The clincher, instead, delivers a lower performance, but has the quite significant advantage that, in case of a flat, it is possible to continue riding: replacing the inner tube, in addition to being very simple and economical, also allows for a long-lasting repair of the tire. Aluminum wheels are predisposed for clinchers, but in recent years the offer of carbon products for clinchers is expanding more and more, as a testimony that manufacturers move in the direction which leads to a training experience increasingly focused on high-performance.
Various manufacturers for racing bikes’ wheels also offer the tubeless tire version, not only for MTB but also with regard to road cycling. Tubeless tires have two important major points:
1. They do not have an inner tube but can be repaired simply by injecting the appropriate sealing latex-based liquid into the tire;
2. You will be able to ride even with a lower inflation pressure without risking potential flats.
Would you like to thoroughly analyze the difference amongst tubular, clincher and tubeless wheels? We recommend you read this article.
Different rim’s profiles for different conditions
In racing as in training, there exist various types of routes: you may have to deal with long uphill stretches or need to take the best advantage of a flat tract where you can unload every watt of energy during the final sprint. For different situations, on the market are available different types of wheels, but how to choose the right product for your needs?
One of the elements to consider is the type of rim’s profile most suited to the characteristics of the route you need to take on: while training you will have to bike a large number of kilometers on mixed pavement surfaces, that is both flat, uphill and downhill. To achieve this, you could consider choosing a versatile product, with a less specific range of use. The medium-low profiles for wheel’s clincher like Miura C37 (37 mm) or the carbon tubeless wheels Miura TC37 are ideal for this as they offer less resistance to lateral air movement such as that generated by cars which will come up beside you, lightness and a great aerodynamic profile.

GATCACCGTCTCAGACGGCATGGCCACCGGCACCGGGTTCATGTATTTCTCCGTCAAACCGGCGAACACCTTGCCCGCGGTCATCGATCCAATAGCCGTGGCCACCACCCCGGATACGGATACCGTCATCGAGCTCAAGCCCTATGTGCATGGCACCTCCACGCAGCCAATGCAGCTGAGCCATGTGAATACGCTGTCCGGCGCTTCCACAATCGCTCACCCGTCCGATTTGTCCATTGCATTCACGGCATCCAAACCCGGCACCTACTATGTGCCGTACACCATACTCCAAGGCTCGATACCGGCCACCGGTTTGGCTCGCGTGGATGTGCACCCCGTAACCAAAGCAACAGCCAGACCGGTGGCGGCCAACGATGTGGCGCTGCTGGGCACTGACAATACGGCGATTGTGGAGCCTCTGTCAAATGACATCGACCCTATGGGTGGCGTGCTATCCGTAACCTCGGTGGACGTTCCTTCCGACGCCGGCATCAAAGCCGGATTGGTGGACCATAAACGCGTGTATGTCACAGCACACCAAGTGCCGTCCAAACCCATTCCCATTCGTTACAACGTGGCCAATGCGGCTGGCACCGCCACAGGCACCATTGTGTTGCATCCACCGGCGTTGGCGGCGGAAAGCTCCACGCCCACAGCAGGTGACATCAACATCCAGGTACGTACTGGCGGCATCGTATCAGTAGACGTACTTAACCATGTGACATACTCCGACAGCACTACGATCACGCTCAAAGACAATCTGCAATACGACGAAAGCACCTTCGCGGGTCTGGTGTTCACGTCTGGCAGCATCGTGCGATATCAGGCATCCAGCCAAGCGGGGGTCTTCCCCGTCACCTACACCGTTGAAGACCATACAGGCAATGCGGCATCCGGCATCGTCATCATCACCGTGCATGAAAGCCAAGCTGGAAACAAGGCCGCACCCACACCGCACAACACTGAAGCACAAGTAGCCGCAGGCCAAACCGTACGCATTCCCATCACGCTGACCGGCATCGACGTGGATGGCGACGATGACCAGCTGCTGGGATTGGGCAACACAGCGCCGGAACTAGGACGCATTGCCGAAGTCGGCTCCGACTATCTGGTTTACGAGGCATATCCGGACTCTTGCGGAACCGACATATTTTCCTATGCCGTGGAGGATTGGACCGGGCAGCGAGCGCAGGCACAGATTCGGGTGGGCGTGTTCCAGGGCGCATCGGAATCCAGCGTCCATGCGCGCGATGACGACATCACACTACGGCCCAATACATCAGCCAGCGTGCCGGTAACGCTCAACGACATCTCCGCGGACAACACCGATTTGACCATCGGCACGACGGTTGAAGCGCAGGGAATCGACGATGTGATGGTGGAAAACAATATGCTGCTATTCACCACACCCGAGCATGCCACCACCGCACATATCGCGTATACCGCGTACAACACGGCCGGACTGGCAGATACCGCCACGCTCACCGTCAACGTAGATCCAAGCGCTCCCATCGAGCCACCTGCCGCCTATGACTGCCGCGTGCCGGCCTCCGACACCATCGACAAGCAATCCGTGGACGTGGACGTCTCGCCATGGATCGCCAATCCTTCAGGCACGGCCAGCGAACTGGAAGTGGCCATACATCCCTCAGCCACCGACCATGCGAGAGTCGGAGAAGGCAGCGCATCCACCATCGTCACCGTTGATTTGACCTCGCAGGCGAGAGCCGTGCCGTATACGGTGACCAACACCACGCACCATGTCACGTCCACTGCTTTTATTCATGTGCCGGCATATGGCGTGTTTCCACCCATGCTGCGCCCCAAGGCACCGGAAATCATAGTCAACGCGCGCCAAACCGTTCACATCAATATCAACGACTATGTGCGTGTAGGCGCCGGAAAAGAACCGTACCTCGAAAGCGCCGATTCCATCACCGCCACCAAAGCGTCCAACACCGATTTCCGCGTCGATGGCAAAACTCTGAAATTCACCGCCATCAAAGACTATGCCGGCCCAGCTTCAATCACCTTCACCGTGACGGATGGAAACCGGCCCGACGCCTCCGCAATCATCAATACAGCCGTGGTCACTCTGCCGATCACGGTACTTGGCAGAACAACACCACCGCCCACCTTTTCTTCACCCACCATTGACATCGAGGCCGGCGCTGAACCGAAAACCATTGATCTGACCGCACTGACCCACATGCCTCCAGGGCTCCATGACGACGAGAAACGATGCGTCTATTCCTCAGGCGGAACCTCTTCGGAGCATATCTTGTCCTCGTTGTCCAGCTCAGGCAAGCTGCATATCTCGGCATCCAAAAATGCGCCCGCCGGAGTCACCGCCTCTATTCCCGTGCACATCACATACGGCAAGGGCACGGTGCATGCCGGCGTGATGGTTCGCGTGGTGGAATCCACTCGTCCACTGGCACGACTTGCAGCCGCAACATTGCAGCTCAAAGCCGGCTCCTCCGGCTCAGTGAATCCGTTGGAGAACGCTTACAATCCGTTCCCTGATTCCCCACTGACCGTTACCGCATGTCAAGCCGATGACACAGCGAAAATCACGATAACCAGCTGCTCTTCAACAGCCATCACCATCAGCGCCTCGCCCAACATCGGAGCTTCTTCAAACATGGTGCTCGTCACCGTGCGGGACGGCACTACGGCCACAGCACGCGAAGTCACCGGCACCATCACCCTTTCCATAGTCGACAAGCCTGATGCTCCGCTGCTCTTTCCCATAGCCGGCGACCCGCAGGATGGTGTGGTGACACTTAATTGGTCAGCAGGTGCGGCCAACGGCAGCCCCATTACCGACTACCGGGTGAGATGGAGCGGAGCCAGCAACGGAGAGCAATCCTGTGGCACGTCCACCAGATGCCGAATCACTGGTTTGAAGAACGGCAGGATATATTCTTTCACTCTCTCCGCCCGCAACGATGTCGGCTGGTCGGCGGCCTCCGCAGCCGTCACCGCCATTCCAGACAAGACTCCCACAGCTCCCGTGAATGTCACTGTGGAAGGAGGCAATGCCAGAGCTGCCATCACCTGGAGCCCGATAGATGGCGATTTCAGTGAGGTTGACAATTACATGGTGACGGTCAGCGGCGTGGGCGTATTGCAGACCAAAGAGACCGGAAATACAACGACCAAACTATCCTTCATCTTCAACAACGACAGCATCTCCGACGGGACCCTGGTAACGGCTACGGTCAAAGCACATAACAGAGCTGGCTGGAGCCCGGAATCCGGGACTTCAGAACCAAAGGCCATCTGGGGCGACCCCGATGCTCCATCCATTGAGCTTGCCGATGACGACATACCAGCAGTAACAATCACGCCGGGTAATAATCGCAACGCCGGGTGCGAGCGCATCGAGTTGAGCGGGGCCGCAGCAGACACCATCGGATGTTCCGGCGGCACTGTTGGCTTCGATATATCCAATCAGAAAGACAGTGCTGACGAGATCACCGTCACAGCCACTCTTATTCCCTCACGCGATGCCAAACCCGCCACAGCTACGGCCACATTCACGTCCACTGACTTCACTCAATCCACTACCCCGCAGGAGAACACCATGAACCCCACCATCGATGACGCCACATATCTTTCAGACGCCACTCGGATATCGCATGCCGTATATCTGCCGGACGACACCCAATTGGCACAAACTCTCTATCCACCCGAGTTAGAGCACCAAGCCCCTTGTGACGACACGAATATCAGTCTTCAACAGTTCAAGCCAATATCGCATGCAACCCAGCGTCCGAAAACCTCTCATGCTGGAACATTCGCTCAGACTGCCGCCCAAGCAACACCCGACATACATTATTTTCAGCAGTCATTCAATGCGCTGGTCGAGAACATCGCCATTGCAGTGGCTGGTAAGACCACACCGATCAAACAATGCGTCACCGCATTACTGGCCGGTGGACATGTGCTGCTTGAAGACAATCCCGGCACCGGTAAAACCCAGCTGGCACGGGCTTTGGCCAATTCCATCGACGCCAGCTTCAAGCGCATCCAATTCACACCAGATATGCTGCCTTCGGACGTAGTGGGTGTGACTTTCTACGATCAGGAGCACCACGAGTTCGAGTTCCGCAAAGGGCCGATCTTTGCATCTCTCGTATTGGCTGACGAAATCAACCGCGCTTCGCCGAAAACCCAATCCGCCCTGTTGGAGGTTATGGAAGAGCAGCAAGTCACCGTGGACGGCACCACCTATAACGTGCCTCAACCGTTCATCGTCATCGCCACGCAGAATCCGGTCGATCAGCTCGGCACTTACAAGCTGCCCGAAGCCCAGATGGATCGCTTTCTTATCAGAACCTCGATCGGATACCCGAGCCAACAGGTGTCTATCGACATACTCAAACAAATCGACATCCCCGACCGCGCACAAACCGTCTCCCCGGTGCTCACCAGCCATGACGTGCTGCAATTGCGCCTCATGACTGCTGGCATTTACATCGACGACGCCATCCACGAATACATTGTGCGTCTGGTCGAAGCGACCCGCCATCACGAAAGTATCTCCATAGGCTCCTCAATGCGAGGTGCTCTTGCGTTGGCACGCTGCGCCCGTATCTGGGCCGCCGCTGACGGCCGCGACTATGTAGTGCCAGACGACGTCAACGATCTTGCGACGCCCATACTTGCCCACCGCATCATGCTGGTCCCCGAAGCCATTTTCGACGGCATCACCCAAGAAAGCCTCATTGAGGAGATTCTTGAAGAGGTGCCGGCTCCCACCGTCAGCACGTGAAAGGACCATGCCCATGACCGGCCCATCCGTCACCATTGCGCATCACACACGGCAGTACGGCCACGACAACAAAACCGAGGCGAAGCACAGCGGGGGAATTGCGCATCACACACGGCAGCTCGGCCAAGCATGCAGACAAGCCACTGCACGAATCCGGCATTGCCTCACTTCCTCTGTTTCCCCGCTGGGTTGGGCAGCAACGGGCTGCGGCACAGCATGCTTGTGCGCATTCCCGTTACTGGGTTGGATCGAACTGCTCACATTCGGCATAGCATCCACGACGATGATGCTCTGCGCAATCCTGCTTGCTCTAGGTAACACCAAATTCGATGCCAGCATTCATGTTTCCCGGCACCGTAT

In a competition, to the contrary, you will need a product which allows you to ride at your maximum performance in specific situations, such as an Individual Time Trial (ITT). In races against time, professionals choose a rim with a medium-high profile for tubular, like our Miura TS47 EVO (47 mm). For Time Trial tests, the use of a very high profile with maximum aerodynamics wheels is very common, like that of our carbon wheels Miura TS87 EVO (87 mm).
Cycling wheels: training vs competition - How to get your bearings in choosing the product that best suits your needs?
Evaluate very closely the type of use you will need out of your wheels. In this article, we have seen that there are various types of solutions, more or less performant and more or less economical. Do not exclude the possibility of choosing a model dedicated to training sessions and a different one for competitions, following the example of the very best professional cyclists.